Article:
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Tuesday, 22 January, 2002, 07:02 GMT
Pressure for foot-and-mouth inquiry grows
dead sheep
More than four million animals were culled
A public inquiry into the foot-and-mouth crisis is the only way to bring those responsible to account, the government has been warned.

Professor Ian Mercer, the head of the panel which investigated the outbreak in Devon, said: "There is still a great concern culpability has not been apportioned - a proper legal public inquiry is the only way we can bring anyone to account."

His call for action came after the National Farmers' Union accused the government of a "catalogue of delays, failures, incompetence and inadequacies" in its handling of the outbreak.

Lord Whitty, minister for environment, food and rural affairs, insisted lessons had been learned and Britain would be able to deal effectively with any further cases of the disease.

'Urgent need'

Lord Whitty
Lord Whitty denies government "failed" farmers

The NFU argued existing food import controls are "in urgent need of review and strengthening", with more centralised co-ordination of responsibility.

Ministers were also accused of failing to prepare effectively for possible disease outbreaks, and of ignoring the lessons of the previous foot-and-mouth epidemic in 1967.

Lord Whitty said the government agreed with some of the NFU's recommendations but "there are some we strongly disagree with".

He added: "The NFU has been on board throughout the outbreak and contributed to the way we have dealt with foot-and-mouth.

'Controls inadequate'

"I agree that there are lessons to be learned. We have learned lessons already and the Lessons to be Learned inquiry will judge and recommend on these later."

The NFU report blamed imported meat for the outbreak and said the border controls at the time of the outbreak were "inadequate".

It makes 28 recommendations which will be considered by the government inquiry which is due to report back in the summer.

These include:

  • Farmers and rural economy interest groups should be involved in any review of existing plans, which should be regularly tested through simulation exercises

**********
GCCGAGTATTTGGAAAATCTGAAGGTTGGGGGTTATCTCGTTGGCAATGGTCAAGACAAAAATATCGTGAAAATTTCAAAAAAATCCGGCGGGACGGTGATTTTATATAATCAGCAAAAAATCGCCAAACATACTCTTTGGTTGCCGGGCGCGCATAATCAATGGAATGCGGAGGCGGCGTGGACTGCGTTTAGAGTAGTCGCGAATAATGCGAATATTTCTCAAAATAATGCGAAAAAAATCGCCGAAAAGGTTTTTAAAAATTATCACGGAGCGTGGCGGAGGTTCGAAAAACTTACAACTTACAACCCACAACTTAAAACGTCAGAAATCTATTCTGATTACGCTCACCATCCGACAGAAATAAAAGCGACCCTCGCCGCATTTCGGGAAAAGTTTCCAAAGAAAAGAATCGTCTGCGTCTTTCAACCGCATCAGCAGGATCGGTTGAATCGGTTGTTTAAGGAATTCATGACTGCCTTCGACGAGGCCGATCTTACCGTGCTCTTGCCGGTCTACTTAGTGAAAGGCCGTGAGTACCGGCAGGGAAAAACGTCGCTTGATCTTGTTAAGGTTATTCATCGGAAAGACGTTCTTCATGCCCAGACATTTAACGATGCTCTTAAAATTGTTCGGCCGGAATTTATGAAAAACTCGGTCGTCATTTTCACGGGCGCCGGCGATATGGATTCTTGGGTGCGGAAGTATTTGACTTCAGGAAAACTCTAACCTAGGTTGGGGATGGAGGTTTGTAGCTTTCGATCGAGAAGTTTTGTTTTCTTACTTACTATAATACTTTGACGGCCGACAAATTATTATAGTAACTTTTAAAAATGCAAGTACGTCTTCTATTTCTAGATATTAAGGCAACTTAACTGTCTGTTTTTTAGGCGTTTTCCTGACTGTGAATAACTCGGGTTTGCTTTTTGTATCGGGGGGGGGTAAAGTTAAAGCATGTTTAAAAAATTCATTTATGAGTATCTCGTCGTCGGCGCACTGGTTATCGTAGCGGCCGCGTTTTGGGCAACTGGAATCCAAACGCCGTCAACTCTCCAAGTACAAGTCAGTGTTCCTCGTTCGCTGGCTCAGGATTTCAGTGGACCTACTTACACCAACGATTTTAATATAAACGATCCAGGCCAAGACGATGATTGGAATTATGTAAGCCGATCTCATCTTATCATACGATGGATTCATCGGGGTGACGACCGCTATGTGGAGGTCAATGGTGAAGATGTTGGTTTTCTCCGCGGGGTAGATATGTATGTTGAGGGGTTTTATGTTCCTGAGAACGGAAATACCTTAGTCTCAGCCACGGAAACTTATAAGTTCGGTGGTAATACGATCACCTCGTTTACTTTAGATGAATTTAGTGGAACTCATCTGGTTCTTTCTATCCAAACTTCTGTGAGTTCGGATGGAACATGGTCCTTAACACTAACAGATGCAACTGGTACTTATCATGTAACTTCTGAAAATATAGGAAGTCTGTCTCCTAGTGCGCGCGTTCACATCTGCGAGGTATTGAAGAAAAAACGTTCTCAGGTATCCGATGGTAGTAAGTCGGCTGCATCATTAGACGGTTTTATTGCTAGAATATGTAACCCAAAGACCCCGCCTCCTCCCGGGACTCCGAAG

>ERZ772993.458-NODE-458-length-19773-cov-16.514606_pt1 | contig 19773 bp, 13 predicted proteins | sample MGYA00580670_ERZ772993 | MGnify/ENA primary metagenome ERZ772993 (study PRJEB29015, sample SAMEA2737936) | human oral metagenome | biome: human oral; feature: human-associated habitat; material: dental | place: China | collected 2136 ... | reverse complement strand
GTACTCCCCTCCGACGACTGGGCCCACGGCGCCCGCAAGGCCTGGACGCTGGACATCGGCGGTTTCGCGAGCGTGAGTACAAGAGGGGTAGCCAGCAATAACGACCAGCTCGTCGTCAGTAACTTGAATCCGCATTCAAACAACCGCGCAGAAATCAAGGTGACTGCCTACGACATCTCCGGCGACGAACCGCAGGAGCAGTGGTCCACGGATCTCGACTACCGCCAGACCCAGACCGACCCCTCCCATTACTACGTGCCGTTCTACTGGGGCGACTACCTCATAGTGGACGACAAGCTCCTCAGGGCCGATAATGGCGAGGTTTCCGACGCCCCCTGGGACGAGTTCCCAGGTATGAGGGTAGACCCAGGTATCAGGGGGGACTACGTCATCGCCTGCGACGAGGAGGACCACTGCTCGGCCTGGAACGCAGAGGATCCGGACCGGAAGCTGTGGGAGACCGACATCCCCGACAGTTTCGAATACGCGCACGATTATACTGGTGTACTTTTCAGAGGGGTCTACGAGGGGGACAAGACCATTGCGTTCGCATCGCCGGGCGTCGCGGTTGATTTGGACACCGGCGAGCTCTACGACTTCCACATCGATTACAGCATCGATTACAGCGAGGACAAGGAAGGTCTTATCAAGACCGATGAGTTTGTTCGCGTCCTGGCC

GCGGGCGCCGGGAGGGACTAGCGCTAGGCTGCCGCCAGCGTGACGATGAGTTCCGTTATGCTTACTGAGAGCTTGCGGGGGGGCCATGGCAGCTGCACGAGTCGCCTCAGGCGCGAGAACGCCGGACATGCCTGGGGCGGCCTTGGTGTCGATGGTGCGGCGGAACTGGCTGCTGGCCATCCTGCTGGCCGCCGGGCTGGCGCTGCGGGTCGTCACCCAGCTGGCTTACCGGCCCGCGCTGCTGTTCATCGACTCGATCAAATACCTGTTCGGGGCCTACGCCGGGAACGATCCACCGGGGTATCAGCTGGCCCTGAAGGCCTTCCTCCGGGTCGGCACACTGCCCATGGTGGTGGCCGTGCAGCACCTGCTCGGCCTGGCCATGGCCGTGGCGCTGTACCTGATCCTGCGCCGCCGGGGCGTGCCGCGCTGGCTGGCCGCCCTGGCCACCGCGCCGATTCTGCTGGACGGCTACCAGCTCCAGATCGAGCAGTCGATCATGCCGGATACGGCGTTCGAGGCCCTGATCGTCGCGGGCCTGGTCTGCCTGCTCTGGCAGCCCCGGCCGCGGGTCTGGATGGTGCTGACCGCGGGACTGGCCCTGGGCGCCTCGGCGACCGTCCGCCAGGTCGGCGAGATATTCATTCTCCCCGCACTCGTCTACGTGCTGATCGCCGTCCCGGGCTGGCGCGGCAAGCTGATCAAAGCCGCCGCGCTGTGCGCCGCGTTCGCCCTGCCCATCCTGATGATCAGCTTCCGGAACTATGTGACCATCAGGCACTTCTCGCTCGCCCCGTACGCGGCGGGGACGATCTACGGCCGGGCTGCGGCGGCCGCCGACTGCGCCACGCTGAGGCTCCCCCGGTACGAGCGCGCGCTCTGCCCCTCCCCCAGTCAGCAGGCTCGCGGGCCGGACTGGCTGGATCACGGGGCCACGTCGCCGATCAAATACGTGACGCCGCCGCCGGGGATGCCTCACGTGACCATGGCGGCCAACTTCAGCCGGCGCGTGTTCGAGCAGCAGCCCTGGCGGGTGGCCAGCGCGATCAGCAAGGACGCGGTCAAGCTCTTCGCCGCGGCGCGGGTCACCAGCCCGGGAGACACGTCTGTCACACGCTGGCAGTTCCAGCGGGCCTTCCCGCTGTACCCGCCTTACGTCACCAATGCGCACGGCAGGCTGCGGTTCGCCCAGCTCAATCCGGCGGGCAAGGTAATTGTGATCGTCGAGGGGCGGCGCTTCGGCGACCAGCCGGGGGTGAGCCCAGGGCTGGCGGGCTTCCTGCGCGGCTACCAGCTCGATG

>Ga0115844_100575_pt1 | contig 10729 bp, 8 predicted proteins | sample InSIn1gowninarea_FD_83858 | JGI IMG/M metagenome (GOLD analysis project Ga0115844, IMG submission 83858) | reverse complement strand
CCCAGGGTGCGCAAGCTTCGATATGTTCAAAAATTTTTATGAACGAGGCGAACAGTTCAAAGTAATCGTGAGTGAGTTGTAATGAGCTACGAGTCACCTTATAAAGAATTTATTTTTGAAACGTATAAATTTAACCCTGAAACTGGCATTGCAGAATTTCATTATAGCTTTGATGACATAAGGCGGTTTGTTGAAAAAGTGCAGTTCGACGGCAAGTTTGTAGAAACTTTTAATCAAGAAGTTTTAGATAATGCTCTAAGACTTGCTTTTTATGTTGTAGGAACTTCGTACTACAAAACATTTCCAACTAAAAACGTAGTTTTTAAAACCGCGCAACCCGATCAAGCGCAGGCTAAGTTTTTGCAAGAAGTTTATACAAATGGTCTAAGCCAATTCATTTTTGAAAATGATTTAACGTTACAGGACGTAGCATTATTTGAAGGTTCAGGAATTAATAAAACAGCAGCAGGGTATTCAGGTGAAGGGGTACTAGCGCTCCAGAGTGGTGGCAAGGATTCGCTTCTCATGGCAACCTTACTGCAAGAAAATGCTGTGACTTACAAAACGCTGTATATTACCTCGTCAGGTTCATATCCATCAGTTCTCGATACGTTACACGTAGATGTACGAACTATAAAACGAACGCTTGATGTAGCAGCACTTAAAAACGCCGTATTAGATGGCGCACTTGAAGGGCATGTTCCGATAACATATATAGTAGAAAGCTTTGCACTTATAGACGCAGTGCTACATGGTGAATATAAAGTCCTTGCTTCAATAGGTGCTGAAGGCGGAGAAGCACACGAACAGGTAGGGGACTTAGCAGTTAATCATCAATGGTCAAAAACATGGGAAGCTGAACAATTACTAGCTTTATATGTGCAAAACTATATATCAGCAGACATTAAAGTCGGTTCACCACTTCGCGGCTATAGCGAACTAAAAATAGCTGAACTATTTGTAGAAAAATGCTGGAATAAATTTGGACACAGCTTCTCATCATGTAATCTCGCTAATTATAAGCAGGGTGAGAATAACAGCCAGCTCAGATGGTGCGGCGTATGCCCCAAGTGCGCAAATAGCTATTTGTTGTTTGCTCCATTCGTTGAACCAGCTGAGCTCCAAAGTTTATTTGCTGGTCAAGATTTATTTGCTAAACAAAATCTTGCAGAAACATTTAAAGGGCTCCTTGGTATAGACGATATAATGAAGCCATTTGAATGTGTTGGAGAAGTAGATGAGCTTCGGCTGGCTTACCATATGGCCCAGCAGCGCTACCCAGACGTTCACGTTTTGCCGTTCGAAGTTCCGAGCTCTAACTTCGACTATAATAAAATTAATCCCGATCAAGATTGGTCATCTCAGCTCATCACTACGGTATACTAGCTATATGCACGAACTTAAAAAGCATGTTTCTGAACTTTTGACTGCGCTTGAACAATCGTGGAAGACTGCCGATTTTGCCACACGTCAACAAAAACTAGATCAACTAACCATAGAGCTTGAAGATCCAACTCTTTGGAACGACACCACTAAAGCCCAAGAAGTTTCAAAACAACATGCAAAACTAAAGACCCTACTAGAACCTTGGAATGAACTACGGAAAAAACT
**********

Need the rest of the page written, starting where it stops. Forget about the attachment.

• The government should provide sufficient disposal capacity for slaughtered animals, using open pyres "only as a last resort"

  • There should be clear command and management structures to tackle a future outbreak, with good communication between government departments and involved agencies, and use of the military where required "at an early stage"

  • There should be more effective liaison between state vets and civil servants, and a "practical and accessible" licence system to allow exceptional animal movements if restrictions are in place

  • The government should give "transparent and consistent" advice to farmers, and to investigate where vaccination might be used in future outbreaks.

    The government was ill-prepared, overwhelmed and, too often, incompetent

    Ben Gill

    Attacking ministers for a lack of contingency planning before the epidemic, the NFU says a failure to set up simulations beforehand added to delays in getting on top of the disease.

    NFU president Ben Gill said: "The lessons of the 1967 outbreak were very clearly ignored in 2001. The government was ill-prepared, overwhelmed and, too often, incompetent. This time they must listen."

    He told the BBC: "The number of animals killed could have been as few as half of what we ended up killing, if we had had proper plans."

    But the farmers' union does not quarrel with the basic tactics of handling the outbreak.

    It says the policy of culling millions of livestock has been vindicated by the fact that the disease has apparently disappeared.

    But Mr Gill did say the government was still dragging its feet over foot-and-mouth.

    Farmers watched their herds destroyed and burned
    He told the BBC: "Eleven months on from the start of foot-and-mouth... the government still has not properly implemented even the current law on controls of imports of meat and food products coming into the UK."

    Recent government action to enforce the controls had been "farcical", he added later, claiming it amounted to "half a dozen A4 posters at Heathrow and Gatwick" airports.

    He said a BBC documentary had shown that "perhaps as much as 10 tonnes of illegal meat comes in suitcases per month through Heathrow alone".

    Mr Gill also defended the NFU's rejection of vaccination as a possible solution to foot-and-mouth, although many farmers called for it during the outbreak.

    He said wishing for a vaccine and having it practically available with the necessary testing were two different things.

    More than four million animals were slaughtered as part of the foot-and-mouth cull.

    A further two million were killed for "welfare reasons" necessitated by foot-and-mouth restrictions.

  • See also:

    17 Jan 02 | Foot and mouth
    Foot-and-mouth epidemic
    20 Jan 02 | England
    EU disease panel in Devon
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